sight/hearing, etc.1 [countable] one of the five powers (sight, hearing, smell, taste, and touch) that your body uses to get information about the world around youthe five sensesDogs have a keen (= strong) sense of smell.the sense organs (= eyes, ears, nose, etc.)I could hardly believe the evidence of my own senses (= what I could see, hear, etc.).The mixture of sights, smells, and sounds around her made her senses reel. see also sixth sense
feeling2 [countable] a feeling about something importantHe felt an overwhelming sense of loss.a strong sense of purpose/identity/duty, etc.Helmets can give cyclists a false sense of security.I had the sense that he was worried about something.
understanding/judgment3 [singular] an understanding about something; an ability to judge somethingOne of the most important things in a partner is a sense of humor (= the ability to find things funny or make people laugh).He has a very good sense of direction (= finds the way to a place easily).She has lost all sense of direction in her life.Always try to keep a sense of proportion (= of the relative importance of different things).a sense of rhythm/timingAlex doesn't have any dress sense (= does not know which clothes look attractive).4 [uncountable] good understanding and judgment; knowledge of what is sensible or practical behaviorYou should have the sense to take advice when it is offered.There's no sense in (= it is not sensible) worrying about it now.Can't you talk sense (= say something sensible)?There's a lot of sense in what Mary says. see also common sense, good sense
normal state of mind5 senses [plural] a normal state of mind; the ability to think clearlyIf she threatens to leave, it should bring him to his senses.He waited for Dora to come to her senses and return.(old-fashioned)Are you out of your senses? You'll be killed!(old-fashioned)Why does she want to marry him? She must have taken leave of her senses.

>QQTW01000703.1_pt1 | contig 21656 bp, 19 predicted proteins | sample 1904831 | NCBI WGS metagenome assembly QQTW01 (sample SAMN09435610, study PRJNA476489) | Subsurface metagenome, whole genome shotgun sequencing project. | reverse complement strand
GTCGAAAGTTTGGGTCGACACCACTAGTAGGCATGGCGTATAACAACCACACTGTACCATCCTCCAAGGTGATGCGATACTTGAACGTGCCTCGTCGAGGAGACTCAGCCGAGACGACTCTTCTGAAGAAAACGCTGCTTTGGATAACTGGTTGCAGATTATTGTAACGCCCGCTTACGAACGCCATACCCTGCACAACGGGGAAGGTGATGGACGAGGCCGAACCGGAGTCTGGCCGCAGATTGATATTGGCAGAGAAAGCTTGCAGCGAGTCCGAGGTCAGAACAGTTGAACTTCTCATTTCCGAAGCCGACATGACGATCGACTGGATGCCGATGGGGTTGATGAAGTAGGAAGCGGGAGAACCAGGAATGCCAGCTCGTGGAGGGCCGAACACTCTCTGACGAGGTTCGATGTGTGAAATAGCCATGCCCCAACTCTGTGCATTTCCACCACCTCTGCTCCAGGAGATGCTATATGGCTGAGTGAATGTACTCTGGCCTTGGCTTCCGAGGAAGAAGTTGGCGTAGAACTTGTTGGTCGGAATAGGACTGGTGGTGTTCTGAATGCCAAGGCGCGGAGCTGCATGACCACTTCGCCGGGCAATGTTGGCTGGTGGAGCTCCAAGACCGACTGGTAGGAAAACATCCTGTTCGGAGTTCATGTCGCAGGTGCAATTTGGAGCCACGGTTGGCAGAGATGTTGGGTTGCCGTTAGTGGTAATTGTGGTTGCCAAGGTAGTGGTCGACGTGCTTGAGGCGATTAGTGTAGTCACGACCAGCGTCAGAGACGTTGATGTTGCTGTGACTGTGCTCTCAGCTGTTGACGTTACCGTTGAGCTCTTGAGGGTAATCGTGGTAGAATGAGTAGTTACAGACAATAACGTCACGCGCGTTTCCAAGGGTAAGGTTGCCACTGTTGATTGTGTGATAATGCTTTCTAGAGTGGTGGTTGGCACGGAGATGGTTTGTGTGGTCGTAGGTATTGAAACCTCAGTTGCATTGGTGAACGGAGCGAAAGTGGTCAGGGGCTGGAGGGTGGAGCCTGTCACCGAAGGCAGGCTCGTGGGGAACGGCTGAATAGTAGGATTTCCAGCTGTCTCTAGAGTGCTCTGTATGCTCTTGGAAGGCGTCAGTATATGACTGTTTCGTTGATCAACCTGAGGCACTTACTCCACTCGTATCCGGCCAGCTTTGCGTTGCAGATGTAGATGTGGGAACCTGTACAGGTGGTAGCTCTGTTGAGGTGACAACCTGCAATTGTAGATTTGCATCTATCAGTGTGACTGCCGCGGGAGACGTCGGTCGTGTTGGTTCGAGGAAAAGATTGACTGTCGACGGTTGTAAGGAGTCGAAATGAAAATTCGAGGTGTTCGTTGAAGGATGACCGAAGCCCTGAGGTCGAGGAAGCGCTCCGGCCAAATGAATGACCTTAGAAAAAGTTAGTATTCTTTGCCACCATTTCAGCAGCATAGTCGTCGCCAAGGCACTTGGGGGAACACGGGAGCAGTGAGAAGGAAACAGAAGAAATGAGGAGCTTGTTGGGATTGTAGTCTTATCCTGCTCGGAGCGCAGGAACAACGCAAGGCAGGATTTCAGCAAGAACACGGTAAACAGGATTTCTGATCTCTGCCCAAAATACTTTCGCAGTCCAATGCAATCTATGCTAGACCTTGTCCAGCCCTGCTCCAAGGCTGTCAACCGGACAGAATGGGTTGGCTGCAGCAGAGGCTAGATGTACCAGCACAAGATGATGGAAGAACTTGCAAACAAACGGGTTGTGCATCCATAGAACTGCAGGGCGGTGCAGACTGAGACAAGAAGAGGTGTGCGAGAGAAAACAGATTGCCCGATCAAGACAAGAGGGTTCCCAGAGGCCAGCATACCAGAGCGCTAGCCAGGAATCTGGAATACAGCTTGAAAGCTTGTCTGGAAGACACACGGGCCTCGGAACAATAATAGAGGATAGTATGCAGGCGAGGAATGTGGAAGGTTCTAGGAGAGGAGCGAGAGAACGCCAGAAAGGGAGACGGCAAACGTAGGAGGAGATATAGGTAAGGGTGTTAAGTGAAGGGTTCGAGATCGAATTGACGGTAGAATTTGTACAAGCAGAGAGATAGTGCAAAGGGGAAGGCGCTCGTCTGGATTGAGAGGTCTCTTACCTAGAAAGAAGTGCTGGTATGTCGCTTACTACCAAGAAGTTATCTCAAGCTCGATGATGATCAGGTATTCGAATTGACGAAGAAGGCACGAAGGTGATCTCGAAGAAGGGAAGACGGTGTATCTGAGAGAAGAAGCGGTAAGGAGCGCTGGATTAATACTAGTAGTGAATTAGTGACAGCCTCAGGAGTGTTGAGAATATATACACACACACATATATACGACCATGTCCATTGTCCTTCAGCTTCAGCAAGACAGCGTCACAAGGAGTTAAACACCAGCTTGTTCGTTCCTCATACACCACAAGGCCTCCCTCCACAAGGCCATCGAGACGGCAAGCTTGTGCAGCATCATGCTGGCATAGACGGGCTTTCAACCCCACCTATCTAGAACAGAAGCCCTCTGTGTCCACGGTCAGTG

meaning6 [countable] the meaning that a word or phrase has; a way of understanding somethingThe word “love” is used in different senses by different people.education in its broadest senseHe was a true friend, in every sense of the word (= in every possible way).In a sense (= in one way) it doesn't matter any more.In some senses (= in one or more ways) the criticisms were justified.The medical care was excellent, in a technical sense.(formal)In no sense can the issue be said to be resolved.There is a sense in which we are all to blame for the tragedy. note at sensible
knock/talk some sense into someone
to try and persuade someone to stop behaving in a stupid way, sometimes using rough or violent methodsTry and talk some sense into her before she makes the wrong decision.Where would I be without you to knock some sense into my head?knock some sense intotalk some sense into
make sense1 to have a meaning that you can easily understandThis sentence doesn't make sense.2 to be a sensible thing to doIt makes sense to buy the most up-to-date version.3 to be easy to understand or explainJohn wasn't making much sense on the phone.Who would send me all these flowers? It makes no sense.make sense
make sense of something
to understand something that is difficult or has no clear meaningI can't make sense of that painting.make sense of
to start to be sensible or reasonablesee sense
a sense of occasion
a feeling or understanding that an event is important or specialCandles on the table gave the evening a sense of occasion.a sense of occasion